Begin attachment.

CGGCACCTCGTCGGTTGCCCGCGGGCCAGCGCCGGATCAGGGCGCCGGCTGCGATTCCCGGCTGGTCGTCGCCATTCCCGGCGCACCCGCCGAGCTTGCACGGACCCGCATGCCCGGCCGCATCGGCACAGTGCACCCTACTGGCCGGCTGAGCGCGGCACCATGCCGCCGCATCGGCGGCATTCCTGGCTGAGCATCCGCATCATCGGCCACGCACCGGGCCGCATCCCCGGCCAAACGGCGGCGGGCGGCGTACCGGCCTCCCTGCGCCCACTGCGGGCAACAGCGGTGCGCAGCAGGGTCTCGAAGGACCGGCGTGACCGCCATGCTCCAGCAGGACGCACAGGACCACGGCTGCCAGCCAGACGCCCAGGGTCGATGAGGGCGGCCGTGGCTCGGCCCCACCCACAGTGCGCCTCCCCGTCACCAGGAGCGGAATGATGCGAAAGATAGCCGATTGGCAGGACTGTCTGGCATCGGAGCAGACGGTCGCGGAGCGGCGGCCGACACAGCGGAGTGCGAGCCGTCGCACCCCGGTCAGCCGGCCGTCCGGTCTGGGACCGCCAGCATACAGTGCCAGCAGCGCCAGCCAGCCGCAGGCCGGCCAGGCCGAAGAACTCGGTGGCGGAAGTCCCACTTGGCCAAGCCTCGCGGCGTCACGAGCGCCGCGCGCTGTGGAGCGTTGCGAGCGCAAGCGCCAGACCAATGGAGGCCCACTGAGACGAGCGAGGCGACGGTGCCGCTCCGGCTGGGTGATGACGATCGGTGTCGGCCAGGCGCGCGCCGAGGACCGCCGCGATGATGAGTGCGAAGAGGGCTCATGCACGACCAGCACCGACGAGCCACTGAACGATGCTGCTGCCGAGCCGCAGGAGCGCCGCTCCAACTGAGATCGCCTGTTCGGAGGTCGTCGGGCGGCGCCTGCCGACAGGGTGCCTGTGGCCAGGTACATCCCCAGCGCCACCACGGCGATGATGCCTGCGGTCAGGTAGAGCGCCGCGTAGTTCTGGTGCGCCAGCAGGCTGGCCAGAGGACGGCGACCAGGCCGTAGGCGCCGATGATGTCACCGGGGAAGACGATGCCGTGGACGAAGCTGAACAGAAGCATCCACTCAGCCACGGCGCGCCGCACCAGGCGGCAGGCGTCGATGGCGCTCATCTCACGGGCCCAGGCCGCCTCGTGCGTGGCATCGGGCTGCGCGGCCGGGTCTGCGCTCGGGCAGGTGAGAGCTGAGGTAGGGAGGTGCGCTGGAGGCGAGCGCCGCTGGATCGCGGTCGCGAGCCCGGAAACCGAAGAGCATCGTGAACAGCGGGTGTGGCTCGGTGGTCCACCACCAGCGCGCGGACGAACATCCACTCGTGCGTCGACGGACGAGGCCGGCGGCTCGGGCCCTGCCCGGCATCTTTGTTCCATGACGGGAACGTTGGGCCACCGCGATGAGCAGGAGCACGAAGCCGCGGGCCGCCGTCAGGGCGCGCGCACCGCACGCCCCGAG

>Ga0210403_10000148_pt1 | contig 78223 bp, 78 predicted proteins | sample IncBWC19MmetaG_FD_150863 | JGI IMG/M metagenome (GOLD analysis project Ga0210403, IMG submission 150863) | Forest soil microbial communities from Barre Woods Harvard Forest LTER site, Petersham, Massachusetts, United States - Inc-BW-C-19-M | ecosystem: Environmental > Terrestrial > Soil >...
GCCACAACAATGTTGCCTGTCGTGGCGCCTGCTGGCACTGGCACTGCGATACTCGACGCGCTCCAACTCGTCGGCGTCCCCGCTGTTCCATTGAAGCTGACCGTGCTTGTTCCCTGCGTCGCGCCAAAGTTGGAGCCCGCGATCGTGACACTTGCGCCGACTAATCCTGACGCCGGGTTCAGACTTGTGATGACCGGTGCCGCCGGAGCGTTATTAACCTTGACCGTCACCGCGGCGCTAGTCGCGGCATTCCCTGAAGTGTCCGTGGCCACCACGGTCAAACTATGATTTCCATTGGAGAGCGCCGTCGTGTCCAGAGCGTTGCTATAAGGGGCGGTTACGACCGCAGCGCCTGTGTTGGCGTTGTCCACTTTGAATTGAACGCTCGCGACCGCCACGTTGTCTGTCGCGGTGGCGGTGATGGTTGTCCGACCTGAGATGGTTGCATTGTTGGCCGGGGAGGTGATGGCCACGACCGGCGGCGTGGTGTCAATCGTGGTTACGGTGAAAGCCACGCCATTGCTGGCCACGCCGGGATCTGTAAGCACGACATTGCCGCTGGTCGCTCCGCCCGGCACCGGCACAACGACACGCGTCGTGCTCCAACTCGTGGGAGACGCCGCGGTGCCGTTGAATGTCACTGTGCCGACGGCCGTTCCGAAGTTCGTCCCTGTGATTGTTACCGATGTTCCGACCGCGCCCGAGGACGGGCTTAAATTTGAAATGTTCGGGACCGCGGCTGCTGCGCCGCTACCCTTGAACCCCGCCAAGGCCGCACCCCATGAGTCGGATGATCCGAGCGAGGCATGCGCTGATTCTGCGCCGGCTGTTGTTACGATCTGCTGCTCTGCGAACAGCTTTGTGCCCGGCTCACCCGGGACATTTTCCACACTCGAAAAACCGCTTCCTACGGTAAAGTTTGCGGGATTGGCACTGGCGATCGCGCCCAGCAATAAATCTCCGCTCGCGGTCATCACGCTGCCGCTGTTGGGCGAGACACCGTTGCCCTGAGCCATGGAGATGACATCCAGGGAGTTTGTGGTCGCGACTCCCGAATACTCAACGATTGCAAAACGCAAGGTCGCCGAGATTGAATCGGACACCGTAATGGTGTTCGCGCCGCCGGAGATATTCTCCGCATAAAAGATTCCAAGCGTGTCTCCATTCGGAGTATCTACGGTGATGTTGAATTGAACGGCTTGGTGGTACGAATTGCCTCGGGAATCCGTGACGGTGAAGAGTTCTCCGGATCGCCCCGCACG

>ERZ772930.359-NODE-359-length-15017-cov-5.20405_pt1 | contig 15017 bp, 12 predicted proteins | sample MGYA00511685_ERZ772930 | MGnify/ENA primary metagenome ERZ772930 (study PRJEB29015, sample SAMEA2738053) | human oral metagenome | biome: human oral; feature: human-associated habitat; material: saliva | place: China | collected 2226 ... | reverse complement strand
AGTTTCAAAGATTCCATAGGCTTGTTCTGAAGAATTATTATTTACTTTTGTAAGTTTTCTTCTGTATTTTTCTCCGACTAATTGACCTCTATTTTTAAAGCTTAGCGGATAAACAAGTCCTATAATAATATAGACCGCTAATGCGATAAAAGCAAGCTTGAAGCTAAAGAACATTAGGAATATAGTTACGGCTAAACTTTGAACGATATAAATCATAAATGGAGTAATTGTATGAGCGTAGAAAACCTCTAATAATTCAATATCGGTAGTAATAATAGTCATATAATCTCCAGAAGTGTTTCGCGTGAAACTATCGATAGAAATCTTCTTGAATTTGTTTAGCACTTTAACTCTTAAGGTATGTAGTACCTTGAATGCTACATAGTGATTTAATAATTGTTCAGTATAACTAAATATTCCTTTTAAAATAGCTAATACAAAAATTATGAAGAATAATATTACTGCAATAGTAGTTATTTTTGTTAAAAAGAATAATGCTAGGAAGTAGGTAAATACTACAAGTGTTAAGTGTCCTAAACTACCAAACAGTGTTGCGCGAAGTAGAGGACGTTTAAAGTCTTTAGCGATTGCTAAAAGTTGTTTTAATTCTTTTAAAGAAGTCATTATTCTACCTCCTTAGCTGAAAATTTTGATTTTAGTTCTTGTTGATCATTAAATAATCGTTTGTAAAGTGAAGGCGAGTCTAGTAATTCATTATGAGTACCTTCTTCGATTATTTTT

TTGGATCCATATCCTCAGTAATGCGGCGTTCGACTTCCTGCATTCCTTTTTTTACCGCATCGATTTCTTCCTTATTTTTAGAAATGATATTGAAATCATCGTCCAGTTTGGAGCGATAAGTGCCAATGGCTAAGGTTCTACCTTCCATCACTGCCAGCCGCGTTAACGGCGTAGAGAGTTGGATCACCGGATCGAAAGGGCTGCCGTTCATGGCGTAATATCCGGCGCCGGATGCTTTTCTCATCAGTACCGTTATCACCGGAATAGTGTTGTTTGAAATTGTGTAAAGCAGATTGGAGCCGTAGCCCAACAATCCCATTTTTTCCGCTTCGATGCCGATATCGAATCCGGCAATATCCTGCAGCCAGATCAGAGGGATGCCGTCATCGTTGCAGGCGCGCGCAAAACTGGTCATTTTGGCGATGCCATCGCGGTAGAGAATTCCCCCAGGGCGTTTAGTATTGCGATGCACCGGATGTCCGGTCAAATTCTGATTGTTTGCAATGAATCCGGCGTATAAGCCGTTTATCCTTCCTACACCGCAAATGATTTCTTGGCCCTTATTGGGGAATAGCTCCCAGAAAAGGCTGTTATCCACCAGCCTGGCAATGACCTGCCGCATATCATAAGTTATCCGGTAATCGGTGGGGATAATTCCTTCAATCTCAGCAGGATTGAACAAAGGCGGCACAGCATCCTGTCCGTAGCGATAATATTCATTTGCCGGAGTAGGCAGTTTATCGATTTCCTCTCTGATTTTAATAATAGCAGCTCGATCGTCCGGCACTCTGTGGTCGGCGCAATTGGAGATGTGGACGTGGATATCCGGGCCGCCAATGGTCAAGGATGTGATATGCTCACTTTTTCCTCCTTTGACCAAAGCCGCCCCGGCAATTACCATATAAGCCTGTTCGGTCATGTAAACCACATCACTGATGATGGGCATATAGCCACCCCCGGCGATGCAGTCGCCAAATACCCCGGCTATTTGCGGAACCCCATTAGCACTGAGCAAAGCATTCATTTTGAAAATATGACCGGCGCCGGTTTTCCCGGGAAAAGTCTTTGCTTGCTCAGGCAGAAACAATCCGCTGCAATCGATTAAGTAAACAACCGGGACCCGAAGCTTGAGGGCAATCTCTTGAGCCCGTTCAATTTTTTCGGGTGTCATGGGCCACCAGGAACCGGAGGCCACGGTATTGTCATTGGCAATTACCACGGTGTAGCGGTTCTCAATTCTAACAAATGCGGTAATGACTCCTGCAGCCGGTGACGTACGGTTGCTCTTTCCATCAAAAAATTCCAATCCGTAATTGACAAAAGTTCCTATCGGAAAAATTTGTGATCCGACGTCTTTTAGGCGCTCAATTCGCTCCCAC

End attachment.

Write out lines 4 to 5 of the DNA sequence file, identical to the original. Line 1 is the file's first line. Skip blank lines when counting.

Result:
>ERZ772930.359-NODE-359-length-15017-cov-5.20405_pt1 | contig 15017 bp, 12 predicted proteins | sample MGYA00511685_ERZ772930 | MGnify/ENA primary metagenome ERZ772930 (study PRJEB29015, sample SAMEA2738053) | human oral metagenome | biome: human oral; feature: human-associated habitat; material: saliva | place: China | collected 2226 ... | reverse complement strand
AGTTTCAAAGATTCCATAGGCTTGTTCTGAAGAATTATTATTTACTTTTGTAAGTTTTCTTCTGTATTTTTCTCCGACTAATTGACCTCTATTTTTAAAGCTTAGCGGATAAACAAGTCCTATAATAATATAGACCGCTAATGCGATAAAAGCAAGCTTGAAGCTAAAGAACATTAGGAATATAGTTACGGCTAAACTTTGAACGATATAAATCATAAATGGAGTAATTGTATGAGCGTAGAAAACCTCTAATAATTCAATATCGGTAGTAATAATAGTCATATAATCTCCAGAAGTGTTTCGCGTGAAACTATCGATAGAAATCTTCTTGAATTTGTTTAGCACTTTAACTCTTAAGGTATGTAGTACCTTGAATGCTACATAGTGATTTAATAATTGTTCAGTATAACTAAATATTCCTTTTAAAATAGCTAATACAAAAATTATGAAGAATAATATTACTGCAATAGTAGTTATTTTTGTTAAAAAGAATAATGCTAGGAAGTAGGTAAATACTACAAGTGTTAAGTGTCCTAAACTACCAAACAGTGTTGCGCGAAGTAGAGGACGTTTAAAGTCTTTAGCGATTGCTAAAAGTTGTTTTAATTCTTTTAAAGAAGTCATTATTCTACCTCCTTAGCTGAAAATTTTGATTTTAGTTCTTGTTGATCATTAAATAATCGTTTGTAAAGTGAAGGCGAGTCTAGTAATTCATTATGAGTACCTTCTTCGATTATTTTT